Tag Archive | "safety recall"

Chrysler Recalls Dodge, Jeep Vehicles for Pedal Flaw


Chrysler Group LLC recalled almost 35,000 Dodge and Jeep vehicles for accelerator pedals that may become stuck, Bloomberg reported.

The pedals in Dodge Calibers and Jeep Compasses for the 2007 model year were made by CTS Corp., the Elkhart, Ind.-based company that supplied similar parts in Toyota Motor Corp.’s cars. The recall covers 34,614 Calibers and 90 Compasses, with 73 percent in the U.S., Chrysler said in a statement.

The National Highway Traffic Safety Administration said last month it was investigating Chrysler’s vehicles after five consumers reported pedals became stuck while driving. NHTSA said this week it is investigating Ford Motor Co. cars for pedals that may become stuck on floor mats. Toyota has ordered record recalls for pedals that were sticky or became trapped by mats, contributing to unintended acceleration.

The recalled Chrysler vehicles have electronic throttle control technology, the company said in a June 3 letter to NHTSA. The software is intended to stop cars when both the accelerator and brake are applied. Chrysler is based in Auburn Hills, Michigan.

Chrysler said it isn’t aware of any accidents or injuries related to the pedal defect.

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Toyota Stops Sale of Lexus LS as it Awaits Part


Toyota Motor Corp. has stopped sales of the Lexus LS sedan for about three weeks while it works to get parts to dealers to fix a problem with the vehicle’s steering system, The Associated Press reported.

Toyota on Friday recalled about 3,800 2009 and 2010 LS 460 and LS 600h sedans in the United States to fix a problem in which the steering wheel briefly shifts out of alignment with the wheels when it is turned to the extreme right or left and then quickly re-centered, such as in a tight U-turn. Toyota said it will remedy the problem by replacing the computer processor in the vehicle’s variable gear ratio steering system.

Toyota spokesman Brian Lyons said Lexus dealers will stop selling the LS until they receive the new computer chips for installation. The new parts are likely to begin arriving in mid-to-late June, he said.

Toyota has recalled about 4,500 LS sedans in Japan and 2,750 elsewhere around the world due to the same problem. The LS is Lexus’s highest-end four-door sedan and is priced at $65,380 for the 460 and $108,800 for the 600h hybrid model.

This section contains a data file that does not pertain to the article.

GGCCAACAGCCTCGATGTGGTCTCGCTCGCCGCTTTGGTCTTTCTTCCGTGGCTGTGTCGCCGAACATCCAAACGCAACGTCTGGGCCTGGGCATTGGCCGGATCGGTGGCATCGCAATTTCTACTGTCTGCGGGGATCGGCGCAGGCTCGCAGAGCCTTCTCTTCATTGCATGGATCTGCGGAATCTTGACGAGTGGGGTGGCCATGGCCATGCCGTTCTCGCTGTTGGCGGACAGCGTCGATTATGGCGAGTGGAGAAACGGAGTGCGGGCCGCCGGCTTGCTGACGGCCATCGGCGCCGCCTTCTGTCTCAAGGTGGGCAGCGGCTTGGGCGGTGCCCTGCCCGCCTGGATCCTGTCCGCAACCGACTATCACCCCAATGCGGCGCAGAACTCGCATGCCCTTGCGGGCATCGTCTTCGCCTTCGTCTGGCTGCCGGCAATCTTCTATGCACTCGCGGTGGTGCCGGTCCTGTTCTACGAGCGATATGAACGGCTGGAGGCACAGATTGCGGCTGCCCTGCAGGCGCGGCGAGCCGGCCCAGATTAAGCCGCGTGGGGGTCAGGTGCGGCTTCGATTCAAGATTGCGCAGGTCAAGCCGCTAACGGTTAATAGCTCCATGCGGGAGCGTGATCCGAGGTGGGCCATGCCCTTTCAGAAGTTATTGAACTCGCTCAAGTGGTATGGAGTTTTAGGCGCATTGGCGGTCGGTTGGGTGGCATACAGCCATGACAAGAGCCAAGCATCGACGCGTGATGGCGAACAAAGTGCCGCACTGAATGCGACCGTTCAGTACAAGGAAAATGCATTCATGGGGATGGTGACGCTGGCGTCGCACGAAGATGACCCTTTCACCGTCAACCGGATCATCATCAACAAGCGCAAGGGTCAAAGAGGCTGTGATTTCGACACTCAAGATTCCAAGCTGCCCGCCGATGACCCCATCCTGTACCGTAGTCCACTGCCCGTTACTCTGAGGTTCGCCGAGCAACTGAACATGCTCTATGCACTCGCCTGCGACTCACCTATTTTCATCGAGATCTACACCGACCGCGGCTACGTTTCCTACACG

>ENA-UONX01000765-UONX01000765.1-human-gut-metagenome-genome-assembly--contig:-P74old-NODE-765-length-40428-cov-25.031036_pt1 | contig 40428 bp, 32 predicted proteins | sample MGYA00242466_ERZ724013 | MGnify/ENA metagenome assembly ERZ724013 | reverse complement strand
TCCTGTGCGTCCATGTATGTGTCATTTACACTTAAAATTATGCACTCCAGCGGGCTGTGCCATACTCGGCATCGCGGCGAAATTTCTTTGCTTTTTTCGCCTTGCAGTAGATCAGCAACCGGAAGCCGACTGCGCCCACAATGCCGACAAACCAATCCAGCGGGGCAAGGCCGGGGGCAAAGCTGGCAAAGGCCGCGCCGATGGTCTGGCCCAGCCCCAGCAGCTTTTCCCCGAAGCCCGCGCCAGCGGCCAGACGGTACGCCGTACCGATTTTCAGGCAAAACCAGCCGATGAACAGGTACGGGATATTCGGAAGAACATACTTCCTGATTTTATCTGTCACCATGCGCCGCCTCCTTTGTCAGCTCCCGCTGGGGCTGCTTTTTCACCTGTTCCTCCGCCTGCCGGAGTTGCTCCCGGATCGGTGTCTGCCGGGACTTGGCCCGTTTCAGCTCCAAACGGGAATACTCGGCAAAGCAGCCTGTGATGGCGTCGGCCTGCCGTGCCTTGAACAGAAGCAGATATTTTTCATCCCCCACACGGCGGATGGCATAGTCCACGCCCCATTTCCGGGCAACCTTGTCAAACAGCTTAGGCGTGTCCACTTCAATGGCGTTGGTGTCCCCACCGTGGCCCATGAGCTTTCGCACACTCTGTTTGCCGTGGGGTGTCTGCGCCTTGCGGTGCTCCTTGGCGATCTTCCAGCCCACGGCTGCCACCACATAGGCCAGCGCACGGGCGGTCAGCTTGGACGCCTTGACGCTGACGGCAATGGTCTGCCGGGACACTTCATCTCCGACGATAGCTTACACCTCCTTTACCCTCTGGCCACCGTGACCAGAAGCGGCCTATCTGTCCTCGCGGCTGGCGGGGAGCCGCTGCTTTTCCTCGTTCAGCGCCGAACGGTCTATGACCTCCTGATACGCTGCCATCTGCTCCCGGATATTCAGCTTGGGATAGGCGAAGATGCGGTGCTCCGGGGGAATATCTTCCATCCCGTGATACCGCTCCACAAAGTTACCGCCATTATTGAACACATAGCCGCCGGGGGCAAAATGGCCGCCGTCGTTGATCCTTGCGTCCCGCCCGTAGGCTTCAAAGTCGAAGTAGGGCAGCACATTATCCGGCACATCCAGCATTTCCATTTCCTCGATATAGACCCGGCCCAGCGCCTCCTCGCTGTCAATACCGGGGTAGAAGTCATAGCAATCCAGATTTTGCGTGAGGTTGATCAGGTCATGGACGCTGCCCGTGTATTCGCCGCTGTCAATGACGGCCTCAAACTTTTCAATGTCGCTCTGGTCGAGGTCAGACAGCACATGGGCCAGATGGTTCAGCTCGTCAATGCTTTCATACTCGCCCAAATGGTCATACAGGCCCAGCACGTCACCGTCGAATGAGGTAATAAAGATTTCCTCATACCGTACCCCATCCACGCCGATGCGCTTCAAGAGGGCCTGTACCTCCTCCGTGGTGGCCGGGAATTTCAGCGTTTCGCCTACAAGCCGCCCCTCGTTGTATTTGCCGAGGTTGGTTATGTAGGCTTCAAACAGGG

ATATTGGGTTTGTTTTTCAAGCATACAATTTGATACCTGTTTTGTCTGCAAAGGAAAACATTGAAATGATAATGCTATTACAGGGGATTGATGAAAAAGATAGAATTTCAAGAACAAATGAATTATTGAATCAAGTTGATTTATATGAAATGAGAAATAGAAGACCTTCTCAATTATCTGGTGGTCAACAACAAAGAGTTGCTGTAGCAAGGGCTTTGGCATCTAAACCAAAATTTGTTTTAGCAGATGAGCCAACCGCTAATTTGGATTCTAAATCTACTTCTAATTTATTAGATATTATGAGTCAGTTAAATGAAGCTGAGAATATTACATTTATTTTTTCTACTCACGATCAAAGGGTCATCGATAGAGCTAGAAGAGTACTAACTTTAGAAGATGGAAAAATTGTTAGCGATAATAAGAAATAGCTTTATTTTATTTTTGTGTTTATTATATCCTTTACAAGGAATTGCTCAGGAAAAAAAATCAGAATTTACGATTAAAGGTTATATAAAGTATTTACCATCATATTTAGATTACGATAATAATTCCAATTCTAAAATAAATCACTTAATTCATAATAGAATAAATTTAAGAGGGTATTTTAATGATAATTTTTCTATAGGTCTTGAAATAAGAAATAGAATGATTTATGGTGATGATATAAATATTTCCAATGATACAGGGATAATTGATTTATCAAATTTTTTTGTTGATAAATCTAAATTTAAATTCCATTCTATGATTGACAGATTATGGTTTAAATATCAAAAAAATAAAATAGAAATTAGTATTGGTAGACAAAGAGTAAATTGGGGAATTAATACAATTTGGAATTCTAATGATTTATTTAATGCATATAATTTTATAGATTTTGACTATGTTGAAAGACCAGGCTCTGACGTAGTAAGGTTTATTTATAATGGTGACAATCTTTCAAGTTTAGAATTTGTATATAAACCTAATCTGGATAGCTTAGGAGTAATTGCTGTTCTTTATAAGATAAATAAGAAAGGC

Toyota has sold about 4,000 LS sedans in the U.S. so far this year, accounting for about 6 percent of all Lexus sales. Vehicles covered by the recall were built between Aug. 28 and May 18. LS models produced outside that window do not experience the problem and are available for sale, Lyons said, adding that LS models are currently coming off the production line with the fix already installed.

Lexus builds all of the LS models at its Tahara plant in central Japan.

The automaker has been working to react faster to problems after coming under government scrutiny and being slapped with a record $16.4 million U.S. fine for its slow response to accelerator pedal recalls that affected more than 8 million Toyota vehicles worldwide. The automaker is also facing hundreds of state and federal lawsuits.

Toyota’s safety concerns have triggered the first major review of U.S. auto safety laws in Congress since the large tire recalls by Bridgestone/Firestone Inc. in 2000.

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Toyota to Fix 34,000 Vehicles Worldwide


TOKYO – Toyota will offer the same fix for stability control programming it has announced for the Lexus GX 460 in North America to vehicles in other regions, affecting 34,000 vehicles worldwide, the Japanese automaker said Tuesday.

Toyota Motor Corp. will update the stability-control software program to reduce the risk of vehicles sliding in some Land Cruiser Prado vehicles, as well as the Lexus GX 460, sold in other regions, The Associated Press reported.

The move to expand the measures to other regions follows Toyota’s recall in North America and its agreement Monday to a record $16.4 million fine in the U.S., levied for a slow response in earlier recalls.

Toyota has been fighting to regain its once-sterling reputation amid a spate of recalls, which have ballooned to more than 8 million vehicles worldwide, needing fixes for faulty gas pedals, defective floor mats and braking software problems.